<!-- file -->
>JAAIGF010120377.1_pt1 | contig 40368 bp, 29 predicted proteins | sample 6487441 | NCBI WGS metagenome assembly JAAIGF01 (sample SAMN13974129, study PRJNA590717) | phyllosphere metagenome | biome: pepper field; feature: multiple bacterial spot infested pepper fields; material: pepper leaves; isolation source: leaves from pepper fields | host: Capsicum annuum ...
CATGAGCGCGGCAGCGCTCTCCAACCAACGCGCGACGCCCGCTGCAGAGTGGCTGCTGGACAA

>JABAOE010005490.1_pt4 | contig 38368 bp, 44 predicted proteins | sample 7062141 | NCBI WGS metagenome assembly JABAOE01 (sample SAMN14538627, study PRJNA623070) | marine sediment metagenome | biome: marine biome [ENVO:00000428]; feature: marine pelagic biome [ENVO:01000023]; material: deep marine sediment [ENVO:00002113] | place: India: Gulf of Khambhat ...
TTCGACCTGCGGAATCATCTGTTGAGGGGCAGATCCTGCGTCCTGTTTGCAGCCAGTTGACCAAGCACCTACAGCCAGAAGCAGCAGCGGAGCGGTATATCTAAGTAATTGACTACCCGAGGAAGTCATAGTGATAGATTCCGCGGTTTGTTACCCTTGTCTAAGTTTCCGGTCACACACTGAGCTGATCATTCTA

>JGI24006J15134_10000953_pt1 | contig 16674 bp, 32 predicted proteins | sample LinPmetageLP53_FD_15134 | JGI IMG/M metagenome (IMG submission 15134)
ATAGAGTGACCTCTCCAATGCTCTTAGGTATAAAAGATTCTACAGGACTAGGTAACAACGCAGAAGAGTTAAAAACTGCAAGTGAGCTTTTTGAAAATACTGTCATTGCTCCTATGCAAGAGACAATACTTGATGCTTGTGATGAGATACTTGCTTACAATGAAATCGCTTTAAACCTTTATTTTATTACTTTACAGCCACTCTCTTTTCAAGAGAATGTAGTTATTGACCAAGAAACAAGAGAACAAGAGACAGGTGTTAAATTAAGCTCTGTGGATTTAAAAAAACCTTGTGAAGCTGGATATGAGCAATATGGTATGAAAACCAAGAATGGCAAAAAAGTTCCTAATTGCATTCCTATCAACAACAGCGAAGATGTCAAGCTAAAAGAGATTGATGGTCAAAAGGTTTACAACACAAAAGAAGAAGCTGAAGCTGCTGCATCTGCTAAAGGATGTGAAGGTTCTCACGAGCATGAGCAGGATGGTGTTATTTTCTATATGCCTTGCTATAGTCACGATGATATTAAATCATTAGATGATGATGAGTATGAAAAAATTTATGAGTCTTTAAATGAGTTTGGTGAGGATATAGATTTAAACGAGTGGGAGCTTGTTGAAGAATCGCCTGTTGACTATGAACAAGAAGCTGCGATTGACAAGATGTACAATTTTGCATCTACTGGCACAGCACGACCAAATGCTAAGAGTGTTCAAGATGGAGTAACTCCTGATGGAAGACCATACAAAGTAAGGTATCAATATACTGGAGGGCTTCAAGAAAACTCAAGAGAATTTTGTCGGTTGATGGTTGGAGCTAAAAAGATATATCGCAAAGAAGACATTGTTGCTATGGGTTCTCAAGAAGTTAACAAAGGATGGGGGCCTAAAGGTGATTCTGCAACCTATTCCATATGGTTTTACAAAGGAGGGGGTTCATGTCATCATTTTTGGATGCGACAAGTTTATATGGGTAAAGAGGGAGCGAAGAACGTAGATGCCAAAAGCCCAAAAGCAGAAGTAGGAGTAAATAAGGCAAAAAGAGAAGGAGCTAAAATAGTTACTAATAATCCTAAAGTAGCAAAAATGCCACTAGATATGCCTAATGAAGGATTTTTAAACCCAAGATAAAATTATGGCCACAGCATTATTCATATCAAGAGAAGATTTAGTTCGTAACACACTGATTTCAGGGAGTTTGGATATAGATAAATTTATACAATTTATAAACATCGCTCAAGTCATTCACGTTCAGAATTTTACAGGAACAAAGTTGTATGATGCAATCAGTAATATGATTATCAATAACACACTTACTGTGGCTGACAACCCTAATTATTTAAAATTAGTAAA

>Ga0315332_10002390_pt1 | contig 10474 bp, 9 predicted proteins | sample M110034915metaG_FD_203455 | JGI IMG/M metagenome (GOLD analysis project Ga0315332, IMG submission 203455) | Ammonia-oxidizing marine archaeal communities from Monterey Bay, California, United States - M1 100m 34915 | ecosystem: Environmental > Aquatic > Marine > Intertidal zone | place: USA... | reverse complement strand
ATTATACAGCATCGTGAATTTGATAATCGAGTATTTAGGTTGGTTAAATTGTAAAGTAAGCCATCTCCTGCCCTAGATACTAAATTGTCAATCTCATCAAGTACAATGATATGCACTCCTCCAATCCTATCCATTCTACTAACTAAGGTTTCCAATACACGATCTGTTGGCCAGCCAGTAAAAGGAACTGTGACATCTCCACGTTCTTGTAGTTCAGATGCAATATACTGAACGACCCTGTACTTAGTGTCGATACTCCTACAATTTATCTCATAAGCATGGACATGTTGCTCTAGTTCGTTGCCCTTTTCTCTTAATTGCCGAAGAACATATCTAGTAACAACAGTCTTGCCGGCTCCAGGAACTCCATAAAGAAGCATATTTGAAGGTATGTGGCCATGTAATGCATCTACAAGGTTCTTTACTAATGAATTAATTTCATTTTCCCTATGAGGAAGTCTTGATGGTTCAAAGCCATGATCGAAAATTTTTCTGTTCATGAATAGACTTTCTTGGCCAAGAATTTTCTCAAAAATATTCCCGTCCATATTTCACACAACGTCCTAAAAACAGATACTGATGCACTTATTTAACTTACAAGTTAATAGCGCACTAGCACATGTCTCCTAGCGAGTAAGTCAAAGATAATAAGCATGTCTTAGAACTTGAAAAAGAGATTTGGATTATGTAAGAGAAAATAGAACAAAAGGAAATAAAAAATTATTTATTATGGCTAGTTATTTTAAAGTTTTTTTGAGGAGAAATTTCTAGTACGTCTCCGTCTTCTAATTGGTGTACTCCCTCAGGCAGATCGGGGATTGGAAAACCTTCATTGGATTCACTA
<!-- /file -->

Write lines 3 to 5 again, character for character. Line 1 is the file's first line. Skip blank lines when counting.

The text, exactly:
>JABAOE010005490.1_pt4 | contig 38368 bp, 44 predicted proteins | sample 7062141 | NCBI WGS metagenome assembly JABAOE01 (sample SAMN14538627, study PRJNA623070) | marine sediment metagenome | biome: marine biome [ENVO:00000428]; feature: marine pelagic biome [ENVO:01000023]; material: deep marine sediment [ENVO:00002113] | place: India: Gulf of Khambhat ...
TTCGACCTGCGGAATCATCTGTTGAGGGGCAGATCCTGCGTCCTGTTTGCAGCCAGTTGACCAAGCACCTACAGCCAGAAGCAGCAGCGGAGCGGTATATCTAAGTAATTGACTACCCGAGGAAGTCATAGTGATAGATTCCGCGGTTTGTTACCCTTGTCTAAGTTTCCGGTCACACACTGAGCTGATCATTCTA

>JGI24006J15134_10000953_pt1 | contig 16674 bp, 32 predicted proteins | sample LinPmetageLP53_FD_15134 | JGI IMG/M metagenome (IMG submission 15134)